Thursday, October 2, 2014

A Lesson on Where Your Java Comes from - A Coffee Farm Tour


Come on! Grab a cup of coffee and let me take you on a tour. See the truth is I went to Hawaii way back in March and I took so so so many pictures that I overwhelmed myself and just finished editing them a couple of weeks ago. I'm glad I took that many pictures but I was new to editing so it took me a while! 

Anyways, Hawaii offers many things but one thing the big island of Hawaii is known for is their Kona coffee. I didn't know much about their coffee process and I wanted to take a tour on a farm. One day Dave wanted to take a big hike to Captain Cook's landing spot (I had no desire because apparently it was one of the hardest hikes around). While Dave hiked away and snorkeled I found a cute little cafe and then went to Greenwell Farms for a coffee farm tour. 

If you think these farms only have coffee that just isn't true! They have a variety of produce there and taught us all about it. A lot of it reminded me of my childhood in Brazil so I especially loved it. Let's get going! 


Let's start with the oldest! These trees are the oldest trees on the farm. They are the original trees that were first planted 4 generations ago. How cool is that? They only last 125 years so sadly these little trees lives might be coming to an end soon. 


I never knew how complicated and detailed it was to produce Kona coffee. Kona is a region on the Big Island and is world famous. There are several farms around and they each have their own process of getting the best beans.

Once they get the best beans those same beans are then sorted and divided into categories. The best beans you can get are peaberry and they run $50 / pound. I did not buy beans because that was more than I wanted to pay but they did have wonderful samples for me to try and trust me, I tried a lot.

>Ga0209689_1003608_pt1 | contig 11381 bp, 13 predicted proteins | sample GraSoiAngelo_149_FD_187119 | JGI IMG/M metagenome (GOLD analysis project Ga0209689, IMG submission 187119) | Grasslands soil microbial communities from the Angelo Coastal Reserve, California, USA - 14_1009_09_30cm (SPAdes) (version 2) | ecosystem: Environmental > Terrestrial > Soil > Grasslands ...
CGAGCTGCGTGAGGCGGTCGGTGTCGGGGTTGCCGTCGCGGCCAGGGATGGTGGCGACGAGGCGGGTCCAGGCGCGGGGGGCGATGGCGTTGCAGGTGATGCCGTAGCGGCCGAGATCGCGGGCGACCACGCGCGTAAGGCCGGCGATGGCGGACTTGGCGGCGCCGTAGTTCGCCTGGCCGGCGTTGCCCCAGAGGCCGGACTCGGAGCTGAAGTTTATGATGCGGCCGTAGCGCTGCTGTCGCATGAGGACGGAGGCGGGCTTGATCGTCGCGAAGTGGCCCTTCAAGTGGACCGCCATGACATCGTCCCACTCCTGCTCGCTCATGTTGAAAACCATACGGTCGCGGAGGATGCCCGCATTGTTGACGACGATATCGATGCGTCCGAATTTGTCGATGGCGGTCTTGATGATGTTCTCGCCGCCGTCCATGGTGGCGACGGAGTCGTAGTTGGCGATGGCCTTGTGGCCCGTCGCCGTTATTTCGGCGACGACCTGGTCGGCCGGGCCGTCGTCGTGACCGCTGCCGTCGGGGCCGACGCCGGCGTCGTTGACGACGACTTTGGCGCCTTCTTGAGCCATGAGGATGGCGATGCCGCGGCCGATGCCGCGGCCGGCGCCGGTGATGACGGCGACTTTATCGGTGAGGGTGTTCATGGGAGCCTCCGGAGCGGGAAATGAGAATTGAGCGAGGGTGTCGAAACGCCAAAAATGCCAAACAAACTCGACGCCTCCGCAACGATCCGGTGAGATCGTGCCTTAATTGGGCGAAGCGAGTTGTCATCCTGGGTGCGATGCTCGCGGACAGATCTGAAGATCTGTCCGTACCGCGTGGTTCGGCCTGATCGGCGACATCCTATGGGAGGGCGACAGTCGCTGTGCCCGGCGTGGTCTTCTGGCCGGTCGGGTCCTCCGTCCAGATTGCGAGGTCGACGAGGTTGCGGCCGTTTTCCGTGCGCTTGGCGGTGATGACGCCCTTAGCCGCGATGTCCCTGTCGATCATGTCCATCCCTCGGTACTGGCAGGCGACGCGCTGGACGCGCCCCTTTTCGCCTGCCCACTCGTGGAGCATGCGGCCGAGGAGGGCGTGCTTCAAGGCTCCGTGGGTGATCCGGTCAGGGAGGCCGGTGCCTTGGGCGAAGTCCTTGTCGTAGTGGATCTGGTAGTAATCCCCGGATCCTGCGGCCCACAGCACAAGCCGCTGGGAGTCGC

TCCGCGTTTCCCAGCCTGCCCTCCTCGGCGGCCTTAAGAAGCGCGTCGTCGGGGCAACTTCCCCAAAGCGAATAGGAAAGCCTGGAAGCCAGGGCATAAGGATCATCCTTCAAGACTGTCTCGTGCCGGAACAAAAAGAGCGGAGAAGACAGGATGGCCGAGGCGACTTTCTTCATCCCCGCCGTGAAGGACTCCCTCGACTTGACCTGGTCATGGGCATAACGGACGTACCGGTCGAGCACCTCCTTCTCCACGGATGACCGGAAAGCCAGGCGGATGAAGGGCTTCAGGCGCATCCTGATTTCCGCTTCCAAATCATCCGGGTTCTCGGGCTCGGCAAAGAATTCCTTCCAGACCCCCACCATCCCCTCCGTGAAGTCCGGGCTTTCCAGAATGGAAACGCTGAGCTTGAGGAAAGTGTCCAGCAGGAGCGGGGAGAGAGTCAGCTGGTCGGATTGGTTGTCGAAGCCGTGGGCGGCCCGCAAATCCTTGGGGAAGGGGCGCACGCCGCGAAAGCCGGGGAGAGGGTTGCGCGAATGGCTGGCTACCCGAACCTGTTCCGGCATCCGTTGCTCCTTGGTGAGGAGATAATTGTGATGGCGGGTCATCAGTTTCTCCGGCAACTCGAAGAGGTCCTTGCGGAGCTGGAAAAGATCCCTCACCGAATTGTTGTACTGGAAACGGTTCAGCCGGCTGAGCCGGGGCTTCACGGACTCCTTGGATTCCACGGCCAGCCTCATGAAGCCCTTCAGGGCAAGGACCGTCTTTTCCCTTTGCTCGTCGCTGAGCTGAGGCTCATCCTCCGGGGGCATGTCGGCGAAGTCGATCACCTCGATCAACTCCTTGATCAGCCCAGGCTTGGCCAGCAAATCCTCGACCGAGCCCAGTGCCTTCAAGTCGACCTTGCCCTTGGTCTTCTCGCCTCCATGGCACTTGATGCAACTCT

Here are coffee flowers soon to be beans.


Coffee trees! The beans are also picked by hand and the workers are paid good wages. 


The farm also uses as much of the plant as they can. They collect the skin from the coffee beans and use it for mulch on the coffee plants. That's some good reuse and recycling right there. 

In the pictures below the skin of the beans have been removed and the beans are drying. Someone has to go out there every few hours and stir all those coffee beans. I don't know the whole process but I do know after the beans dry they ferment them for about 12 - 16 hours and then roast them. The farm can roast up to 700lb. to 2,000lb. daily! That's a lot of java, folks! 


If you don't like coffee the farm still has a lot to offer. Here are a few of the other produce they grow there:

avocados!
Coconuts!
Bananas! Here is a crazy fact. These trees only produce 1 bunch of bananas and then that's it! I thought that was so interesting.
Did you know pineapple grew like this?
Papaya! I could live off this fruit!
And there you have it friends! A small tour of a farm in Hawaii. I should also mention that these tours are free! The tour guides are really great and friendly and if you take this tour please be a good tourist and tip your guide. =)

Did you learn anything new about coffee from this tour?